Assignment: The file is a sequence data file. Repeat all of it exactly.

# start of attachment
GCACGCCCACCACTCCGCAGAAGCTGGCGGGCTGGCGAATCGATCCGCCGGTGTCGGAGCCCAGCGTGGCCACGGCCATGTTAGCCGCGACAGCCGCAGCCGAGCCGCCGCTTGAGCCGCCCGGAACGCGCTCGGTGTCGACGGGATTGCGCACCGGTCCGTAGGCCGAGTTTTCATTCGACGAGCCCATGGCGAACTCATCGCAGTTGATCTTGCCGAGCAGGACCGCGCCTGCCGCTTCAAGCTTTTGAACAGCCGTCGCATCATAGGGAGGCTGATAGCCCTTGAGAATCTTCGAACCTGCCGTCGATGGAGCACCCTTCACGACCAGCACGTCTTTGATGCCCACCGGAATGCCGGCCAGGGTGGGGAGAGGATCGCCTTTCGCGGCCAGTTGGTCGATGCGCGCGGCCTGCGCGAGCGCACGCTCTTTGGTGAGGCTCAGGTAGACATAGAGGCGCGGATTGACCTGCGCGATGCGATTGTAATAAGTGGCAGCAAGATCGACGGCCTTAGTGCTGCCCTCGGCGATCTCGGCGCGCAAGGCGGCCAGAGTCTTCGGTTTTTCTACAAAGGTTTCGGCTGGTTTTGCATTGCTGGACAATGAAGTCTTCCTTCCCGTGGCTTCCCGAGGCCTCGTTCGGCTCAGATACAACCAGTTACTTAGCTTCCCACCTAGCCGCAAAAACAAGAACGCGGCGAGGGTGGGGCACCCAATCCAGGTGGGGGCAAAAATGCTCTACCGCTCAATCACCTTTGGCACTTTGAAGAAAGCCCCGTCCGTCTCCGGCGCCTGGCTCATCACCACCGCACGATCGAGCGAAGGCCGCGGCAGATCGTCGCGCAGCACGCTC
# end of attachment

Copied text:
GCACGCCCACCACTCCGCAGAAGCTGGCGGGCTGGCGAATCGATCCGCCGGTGTCGGAGCCCAGCGTGGCCACGGCCATGTTAGCCGCGACAGCCGCAGCCGAGCCGCCGCTTGAGCCGCCCGGAACGCGCTCGGTGTCGACGGGATTGCGCACCGGTCCGTAGGCCGAGTTTTCATTCGACGAGCCCATGGCGAACTCATCGCAGTTGATCTTGCCGAGCAGGACCGCGCCTGCCGCTTCAAGCTTTTGAACAGCCGTCGCATCATAGGGAGGCTGATAGCCCTTGAGAATCTTCGAACCTGCCGTCGATGGAGCACCCTTCACGACCAGCACGTCTTTGATGCCCACCGGAATGCCGGCCAGGGTGGGGAGAGGATCGCCTTTCGCGGCCAGTTGGTCGATGCGCGCGGCCTGCGCGAGCGCACGCTCTTTGGTGAGGCTCAGGTAGACATAGAGGCGCGGATTGACCTGCGCGATGCGATTGTAATAAGTGGCAGCAAGATCGACGGCCTTAGTGCTGCCCTCGGCGATCTCGGCGCGCAAGGCGGCCAGAGTCTTCGGTTTTTCTACAAAGGTTTCGGCTGGTTTTGCATTGCTGGACAATGAAGTCTTCCTTCCCGTGGCTTCCCGAGGCCTCGTTCGGCTCAGATACAACCAGTTACTTAGCTTCCCACCTAGCCGCAAAAACAAGAACGCGGCGAGGGTGGGGCACCCAATCCAGGTGGGGGCAAAAATGCTCTACCGCTCAATCACCTTTGGCACTTTGAAGAAAGCCCCGTCCGTCTCCGGCGCCTGGCTCATCACCACCGCACGATCGAGCGAAGGCCGCGGCAGATCGTCGCGCAGCACGCTC